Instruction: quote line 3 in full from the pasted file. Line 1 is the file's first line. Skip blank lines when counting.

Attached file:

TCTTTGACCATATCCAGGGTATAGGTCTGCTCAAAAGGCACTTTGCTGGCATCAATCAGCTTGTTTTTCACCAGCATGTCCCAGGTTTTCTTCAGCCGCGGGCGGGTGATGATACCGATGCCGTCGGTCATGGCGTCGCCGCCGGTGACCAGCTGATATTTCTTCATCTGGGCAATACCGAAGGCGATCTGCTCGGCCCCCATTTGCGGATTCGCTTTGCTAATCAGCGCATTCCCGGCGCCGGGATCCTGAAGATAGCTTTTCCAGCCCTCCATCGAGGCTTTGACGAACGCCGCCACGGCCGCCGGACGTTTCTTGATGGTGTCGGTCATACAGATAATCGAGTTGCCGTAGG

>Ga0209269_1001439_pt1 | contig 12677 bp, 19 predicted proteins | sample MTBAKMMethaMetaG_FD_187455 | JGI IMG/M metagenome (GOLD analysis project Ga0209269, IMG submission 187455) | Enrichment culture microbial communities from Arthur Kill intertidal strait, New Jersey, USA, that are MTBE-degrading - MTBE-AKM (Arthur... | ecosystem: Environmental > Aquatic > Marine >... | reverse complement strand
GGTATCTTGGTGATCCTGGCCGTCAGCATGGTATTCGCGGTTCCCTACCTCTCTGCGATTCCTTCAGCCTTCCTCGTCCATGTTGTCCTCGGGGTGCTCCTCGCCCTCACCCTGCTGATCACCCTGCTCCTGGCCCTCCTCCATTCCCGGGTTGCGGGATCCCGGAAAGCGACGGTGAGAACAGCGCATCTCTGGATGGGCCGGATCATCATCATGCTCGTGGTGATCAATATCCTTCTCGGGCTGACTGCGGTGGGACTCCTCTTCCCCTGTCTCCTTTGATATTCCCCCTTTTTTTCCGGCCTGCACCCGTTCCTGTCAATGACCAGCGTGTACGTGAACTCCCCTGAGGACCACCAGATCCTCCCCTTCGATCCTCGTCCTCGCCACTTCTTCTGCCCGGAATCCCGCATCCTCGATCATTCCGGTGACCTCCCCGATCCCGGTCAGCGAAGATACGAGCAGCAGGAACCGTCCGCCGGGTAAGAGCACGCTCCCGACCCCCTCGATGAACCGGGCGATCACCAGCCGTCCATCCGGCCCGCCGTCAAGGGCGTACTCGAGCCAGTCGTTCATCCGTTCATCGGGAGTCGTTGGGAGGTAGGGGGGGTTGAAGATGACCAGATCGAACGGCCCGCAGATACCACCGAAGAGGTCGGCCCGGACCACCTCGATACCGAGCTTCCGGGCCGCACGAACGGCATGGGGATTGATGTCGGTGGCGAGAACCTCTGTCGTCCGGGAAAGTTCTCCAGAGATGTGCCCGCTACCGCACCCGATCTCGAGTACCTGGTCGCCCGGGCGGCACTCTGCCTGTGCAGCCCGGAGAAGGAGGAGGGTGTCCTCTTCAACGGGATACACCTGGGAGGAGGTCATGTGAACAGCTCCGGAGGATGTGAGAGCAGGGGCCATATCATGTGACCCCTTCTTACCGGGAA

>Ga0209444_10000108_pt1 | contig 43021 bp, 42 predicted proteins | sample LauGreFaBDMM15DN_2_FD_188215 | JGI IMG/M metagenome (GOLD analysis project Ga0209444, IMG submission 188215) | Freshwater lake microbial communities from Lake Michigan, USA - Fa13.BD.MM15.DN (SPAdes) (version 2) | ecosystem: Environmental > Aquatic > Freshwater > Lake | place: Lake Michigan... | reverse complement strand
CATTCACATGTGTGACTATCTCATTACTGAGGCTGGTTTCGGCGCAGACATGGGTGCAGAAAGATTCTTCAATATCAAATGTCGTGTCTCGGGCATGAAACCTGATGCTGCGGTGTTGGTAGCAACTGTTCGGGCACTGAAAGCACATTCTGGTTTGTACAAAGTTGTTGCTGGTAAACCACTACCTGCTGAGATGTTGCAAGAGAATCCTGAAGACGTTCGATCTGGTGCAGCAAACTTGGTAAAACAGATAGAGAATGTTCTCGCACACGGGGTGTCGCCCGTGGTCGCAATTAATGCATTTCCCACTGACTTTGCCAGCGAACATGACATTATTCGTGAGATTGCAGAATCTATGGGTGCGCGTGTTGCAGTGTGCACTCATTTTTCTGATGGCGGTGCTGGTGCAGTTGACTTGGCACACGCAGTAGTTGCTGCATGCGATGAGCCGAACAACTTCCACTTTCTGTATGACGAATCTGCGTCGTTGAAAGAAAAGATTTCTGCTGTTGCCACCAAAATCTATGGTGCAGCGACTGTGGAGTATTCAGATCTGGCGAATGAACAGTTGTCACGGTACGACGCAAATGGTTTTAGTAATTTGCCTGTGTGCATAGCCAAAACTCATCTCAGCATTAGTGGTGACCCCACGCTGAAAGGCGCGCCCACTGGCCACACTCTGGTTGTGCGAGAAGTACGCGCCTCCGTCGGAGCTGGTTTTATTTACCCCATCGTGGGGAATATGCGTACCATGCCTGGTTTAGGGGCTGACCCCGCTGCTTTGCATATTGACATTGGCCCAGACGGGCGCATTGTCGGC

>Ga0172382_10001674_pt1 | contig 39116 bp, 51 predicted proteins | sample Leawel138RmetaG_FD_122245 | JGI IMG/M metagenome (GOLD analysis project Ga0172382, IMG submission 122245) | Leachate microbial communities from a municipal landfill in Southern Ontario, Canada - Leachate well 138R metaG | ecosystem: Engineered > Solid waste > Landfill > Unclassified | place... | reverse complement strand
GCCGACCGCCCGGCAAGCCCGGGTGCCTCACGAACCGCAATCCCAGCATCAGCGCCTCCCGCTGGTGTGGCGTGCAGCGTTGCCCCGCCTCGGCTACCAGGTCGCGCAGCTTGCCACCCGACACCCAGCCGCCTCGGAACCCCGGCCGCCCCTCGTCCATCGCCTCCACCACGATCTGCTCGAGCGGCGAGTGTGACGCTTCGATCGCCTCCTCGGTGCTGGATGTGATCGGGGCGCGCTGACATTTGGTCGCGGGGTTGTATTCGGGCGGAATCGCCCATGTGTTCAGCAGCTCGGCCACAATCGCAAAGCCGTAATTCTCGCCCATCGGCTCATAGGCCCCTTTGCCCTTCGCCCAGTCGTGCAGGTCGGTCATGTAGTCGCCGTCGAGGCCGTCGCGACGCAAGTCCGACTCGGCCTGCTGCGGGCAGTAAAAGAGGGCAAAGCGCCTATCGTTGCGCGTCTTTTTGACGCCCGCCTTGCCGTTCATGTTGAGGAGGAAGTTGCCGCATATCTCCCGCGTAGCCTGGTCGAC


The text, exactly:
GGTATCTTGGTGATCCTGGCCGTCAGCATGGTATTCGCGGTTCCCTACCTCTCTGCGATTCCTTCAGCCTTCCTCGTCCATGTTGTCCTCGGGGTGCTCCTCGCCCTCACCCTGCTGATCACCCTGCTCCTGGCCCTCCTCCATTCCCGGGTTGCGGGATCCCGGAAAGCGACGGTGAGAACAGCGCATCTCTGGATGGGCCGGATCATCATCATGCTCGTGGTGATCAATATCCTTCTCGGGCTGACTGCGGTGGGACTCCTCTTCCCCTGTCTCCTTTGATATTCCCCCTTTTTTTCCGGCCTGCACCCGTTCCTGTCAATGACCAGCGTGTACGTGAACTCCCCTGAGGACCACCAGATCCTCCCCTTCGATCCTCGTCCTCGCCACTTCTTCTGCCCGGAATCCCGCATCCTCGATCATTCCGGTGACCTCCCCGATCCCGGTCAGCGAAGATACGAGCAGCAGGAACCGTCCGCCGGGTAAGAGCACGCTCCCGACCCCCTCGATGAACCGGGCGATCACCAGCCGTCCATCCGGCCCGCCGTCAAGGGCGTACTCGAGCCAGTCGTTCATCCGTTCATCGGGAGTCGTTGGGAGGTAGGGGGGGTTGAAGATGACCAGATCGAACGGCCCGCAGATACCACCGAAGAGGTCGGCCCGGACCACCTCGATACCGAGCTTCCGGGCCGCACGAACGGCATGGGGATTGATGTCGGTGGCGAGAACCTCTGTCGTCCGGGAAAGTTCTCCAGAGATGTGCCCGCTACCGCACCCGATCTCGAGTACCTGGTCGCCCGGGCGGCACTCTGCCTGTGCAGCCCGGAGAAGGAGGAGGGTGTCCTCTTCAACGGGATACACCTGGGAGGAGGTCATGTGAACAGCTCCGGAGGATGTGAGAGCAGGGGCCATATCATGTGACCCCTTCTTACCGGGAA